NOTE: IN ORDER TO BETTER SEE PHOTOS IN THEIR FULL 1600 PX. RESOLUTION, VIEW THEM IN THE ALBUM FORMAT BY CLICKING ON THE LEAD PHOTO OR ANY PHOTO IN THE POST. This is especially true for landscape shots. Thanks to Mark for the idea of adding this alert so the photos can be seen at their best!

Tuesday, September 25, 2018

Crossing the Gut

One foggy August morning my daughter's boyfriend Charlie and I took off for a bike ride from Argentia RV Park to downtown Placentia.

Say "luvs it"!

It was the first time I had "crossed the gut" by bicycle. Of course I've crossed it in a car or on foot my whole life many time in my life.  Remember when I talked about how the tide come=es in and out so strong here?  Don't try to take a swim across!

The new lift bridge

The lift bridge is staffed year round, 24-hours a day. The bridge is lifted approximately 2,400 times annually for marine traffic and sees about 6,500 vehicles pass over per day. During the busiest spring months when crab and lobster fisheries are at their peak, the bridge can lift over 400 times a month. (info courtesy of Archival Moments)


For a look at the geography of the area I've included a map that was on the wall up at Castle Hill.

Chatting up a gent, I think he was back for the Merasheen reunion

On our ride I took Charlie over to the beach area to see the boardwalk and sea wall that were built there.  A great informational board at the start of the boardwalk discusses the history of the difficulty getting around for the residents. Crossing the gut in a car posed a major difficulty when cars first came to the area. The driver would have to hire two motor boats which would then be lashed together. The car would first be driven down two planks , the front wheels would then placed in one boat and the rear wheels in the other. On reaching the other side the car would then be driven up the two planks. If the driver was heading for St. John's, he then faced a trip of at least three hours over a very poor, narrow road to get there. (information courtesy of Laval k12)

boat ferrying passengers across the gut

If you didn't have a car it was much easier to hop a boat and get ferried over.

Strong wind and tides took care of the pontoon bridge idea

The Americans had the idea that a pontoon bridge would work...but a big storm put that idea to rest. In 1961 the Sir Ambrose Shea Lift Bridge was officially opened by Premier J.R. Smallwood and it did its job until the new bridge opened in 2016.  Unfortunately the new bridge is still plagued with issues, even closing to marine traffic for weeks at a time which isn't making the fishermen happy.  While we were home it was closed intermittently for work related to faulty cable design I believe on at least two separate days.  Still, I will take that over a pontoon bridge or being rowed across!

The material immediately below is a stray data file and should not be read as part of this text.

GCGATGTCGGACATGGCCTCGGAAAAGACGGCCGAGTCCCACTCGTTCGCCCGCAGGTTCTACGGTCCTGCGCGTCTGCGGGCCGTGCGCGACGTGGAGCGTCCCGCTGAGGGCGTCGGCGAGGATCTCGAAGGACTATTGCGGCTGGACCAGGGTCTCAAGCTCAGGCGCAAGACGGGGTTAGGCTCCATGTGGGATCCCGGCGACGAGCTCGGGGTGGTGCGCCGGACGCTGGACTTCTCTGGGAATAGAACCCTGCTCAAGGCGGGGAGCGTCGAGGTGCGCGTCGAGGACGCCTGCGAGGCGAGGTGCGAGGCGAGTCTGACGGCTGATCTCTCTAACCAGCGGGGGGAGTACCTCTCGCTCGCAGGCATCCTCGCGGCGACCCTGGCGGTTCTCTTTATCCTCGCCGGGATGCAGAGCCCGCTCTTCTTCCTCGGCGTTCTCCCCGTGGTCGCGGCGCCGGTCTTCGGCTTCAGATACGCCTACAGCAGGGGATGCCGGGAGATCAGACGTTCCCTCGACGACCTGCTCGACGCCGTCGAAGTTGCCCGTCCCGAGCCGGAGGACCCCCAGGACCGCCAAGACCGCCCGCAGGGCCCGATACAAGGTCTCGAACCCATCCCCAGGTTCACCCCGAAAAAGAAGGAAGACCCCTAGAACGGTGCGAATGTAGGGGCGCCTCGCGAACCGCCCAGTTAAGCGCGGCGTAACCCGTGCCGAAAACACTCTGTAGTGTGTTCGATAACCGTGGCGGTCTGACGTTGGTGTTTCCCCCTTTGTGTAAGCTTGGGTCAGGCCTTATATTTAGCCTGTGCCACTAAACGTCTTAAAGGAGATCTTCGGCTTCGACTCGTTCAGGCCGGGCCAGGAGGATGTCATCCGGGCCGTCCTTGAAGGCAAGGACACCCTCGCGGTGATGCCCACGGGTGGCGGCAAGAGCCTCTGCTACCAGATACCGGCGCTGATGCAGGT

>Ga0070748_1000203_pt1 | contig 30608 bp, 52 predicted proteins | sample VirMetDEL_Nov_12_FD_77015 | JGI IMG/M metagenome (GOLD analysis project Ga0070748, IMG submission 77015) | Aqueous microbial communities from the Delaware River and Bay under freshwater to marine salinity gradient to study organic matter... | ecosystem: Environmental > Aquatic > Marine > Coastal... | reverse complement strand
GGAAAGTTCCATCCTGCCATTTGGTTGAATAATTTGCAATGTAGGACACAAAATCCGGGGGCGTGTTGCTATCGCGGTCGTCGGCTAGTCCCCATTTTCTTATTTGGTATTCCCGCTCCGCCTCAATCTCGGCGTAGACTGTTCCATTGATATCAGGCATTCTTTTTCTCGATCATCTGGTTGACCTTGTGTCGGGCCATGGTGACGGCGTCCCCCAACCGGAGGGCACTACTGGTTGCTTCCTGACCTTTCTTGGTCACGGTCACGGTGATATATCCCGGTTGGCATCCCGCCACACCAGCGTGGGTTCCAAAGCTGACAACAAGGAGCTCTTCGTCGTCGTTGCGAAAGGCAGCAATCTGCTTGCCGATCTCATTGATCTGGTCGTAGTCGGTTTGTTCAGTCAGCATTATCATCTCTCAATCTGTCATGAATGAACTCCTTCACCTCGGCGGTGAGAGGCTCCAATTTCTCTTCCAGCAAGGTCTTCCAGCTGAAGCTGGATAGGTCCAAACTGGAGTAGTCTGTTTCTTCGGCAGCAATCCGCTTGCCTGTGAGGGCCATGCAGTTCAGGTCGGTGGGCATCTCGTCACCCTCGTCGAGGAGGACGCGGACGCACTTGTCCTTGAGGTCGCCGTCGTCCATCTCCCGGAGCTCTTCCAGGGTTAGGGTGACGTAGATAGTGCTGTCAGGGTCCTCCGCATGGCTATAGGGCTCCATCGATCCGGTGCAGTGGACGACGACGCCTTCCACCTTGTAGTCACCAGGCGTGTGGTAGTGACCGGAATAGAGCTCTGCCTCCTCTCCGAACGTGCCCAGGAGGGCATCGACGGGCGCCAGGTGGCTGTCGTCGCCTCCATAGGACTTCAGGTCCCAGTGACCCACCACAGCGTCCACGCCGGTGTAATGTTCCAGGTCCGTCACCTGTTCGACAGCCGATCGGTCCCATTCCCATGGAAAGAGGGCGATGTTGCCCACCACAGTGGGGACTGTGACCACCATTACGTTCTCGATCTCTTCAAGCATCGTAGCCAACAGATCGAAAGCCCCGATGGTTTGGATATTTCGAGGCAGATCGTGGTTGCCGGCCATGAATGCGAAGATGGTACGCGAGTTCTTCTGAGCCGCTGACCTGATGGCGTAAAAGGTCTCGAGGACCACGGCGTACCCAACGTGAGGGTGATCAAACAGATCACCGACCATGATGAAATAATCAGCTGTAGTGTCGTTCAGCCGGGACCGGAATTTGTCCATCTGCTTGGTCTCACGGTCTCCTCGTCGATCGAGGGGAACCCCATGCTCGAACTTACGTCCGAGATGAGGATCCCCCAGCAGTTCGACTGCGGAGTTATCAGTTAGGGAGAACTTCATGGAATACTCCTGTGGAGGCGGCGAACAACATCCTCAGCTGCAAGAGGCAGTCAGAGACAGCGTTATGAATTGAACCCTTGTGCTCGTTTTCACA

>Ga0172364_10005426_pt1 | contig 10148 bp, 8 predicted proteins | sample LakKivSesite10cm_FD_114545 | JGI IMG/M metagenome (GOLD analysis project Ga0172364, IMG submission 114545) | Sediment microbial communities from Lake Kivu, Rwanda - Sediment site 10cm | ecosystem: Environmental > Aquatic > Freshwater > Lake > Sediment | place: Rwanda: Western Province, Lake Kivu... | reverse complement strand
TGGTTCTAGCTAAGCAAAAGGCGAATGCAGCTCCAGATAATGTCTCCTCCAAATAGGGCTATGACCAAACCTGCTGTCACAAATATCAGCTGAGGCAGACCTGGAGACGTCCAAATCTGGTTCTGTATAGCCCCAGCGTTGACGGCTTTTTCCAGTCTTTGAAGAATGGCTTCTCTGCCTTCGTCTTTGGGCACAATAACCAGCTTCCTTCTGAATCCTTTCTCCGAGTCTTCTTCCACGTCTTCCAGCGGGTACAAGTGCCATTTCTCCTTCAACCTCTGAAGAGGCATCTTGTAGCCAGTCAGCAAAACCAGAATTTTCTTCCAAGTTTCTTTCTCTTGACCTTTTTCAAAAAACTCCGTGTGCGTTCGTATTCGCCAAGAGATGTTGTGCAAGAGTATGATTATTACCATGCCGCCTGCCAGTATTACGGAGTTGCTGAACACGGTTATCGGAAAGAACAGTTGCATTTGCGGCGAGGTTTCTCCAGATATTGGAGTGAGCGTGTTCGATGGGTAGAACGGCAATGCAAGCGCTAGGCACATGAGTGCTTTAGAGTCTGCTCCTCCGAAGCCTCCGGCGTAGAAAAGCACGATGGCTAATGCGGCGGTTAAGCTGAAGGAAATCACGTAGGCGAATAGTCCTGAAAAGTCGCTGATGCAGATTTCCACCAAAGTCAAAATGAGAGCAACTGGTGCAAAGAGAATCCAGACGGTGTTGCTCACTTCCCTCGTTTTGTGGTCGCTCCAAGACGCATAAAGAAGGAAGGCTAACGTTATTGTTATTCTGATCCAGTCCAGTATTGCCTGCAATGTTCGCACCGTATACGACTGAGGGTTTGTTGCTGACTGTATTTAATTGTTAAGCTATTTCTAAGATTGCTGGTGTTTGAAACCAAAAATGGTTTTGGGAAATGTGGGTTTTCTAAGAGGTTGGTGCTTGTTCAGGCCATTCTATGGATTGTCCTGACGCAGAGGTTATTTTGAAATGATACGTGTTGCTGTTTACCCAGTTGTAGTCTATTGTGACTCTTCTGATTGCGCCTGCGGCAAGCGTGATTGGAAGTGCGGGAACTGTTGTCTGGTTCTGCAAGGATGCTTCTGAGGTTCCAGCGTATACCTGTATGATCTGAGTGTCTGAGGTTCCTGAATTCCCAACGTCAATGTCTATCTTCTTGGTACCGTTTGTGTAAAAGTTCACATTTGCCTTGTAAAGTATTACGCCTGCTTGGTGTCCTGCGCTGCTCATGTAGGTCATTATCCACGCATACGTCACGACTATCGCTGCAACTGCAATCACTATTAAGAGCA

We also stopped at the monument to Fort Frederick.  The fort consisted of a semi-circular redoubt mounting twelve guns, a guard house, barracks and storehouse surrounded by a palisade. It was erected on the town side of Placentia in 1717 to protect English interests in the seasonal fishery.   However, the fort was poorly maintained from the beginning and by 1744 the redoubt had to be strengthened by a timber and sod-work facing and the number of guns reduced to eight. Bastions were then added to the landward angles of the palisade, upon which were mounted Coehorn mortars (a mortar first used in 1674 which fired at a fixed angle of elevation of 45 degrees). After a partial repair in 1762 the works were allowed to decay and were finally abandoned in 1811 when the ordnance was removed. Two 12 pounder cannon were mounted behind a temporary earthwork battery near this site in 1813 as protection against American privateers and can still be seen. (information courtest of Canada's Historic Places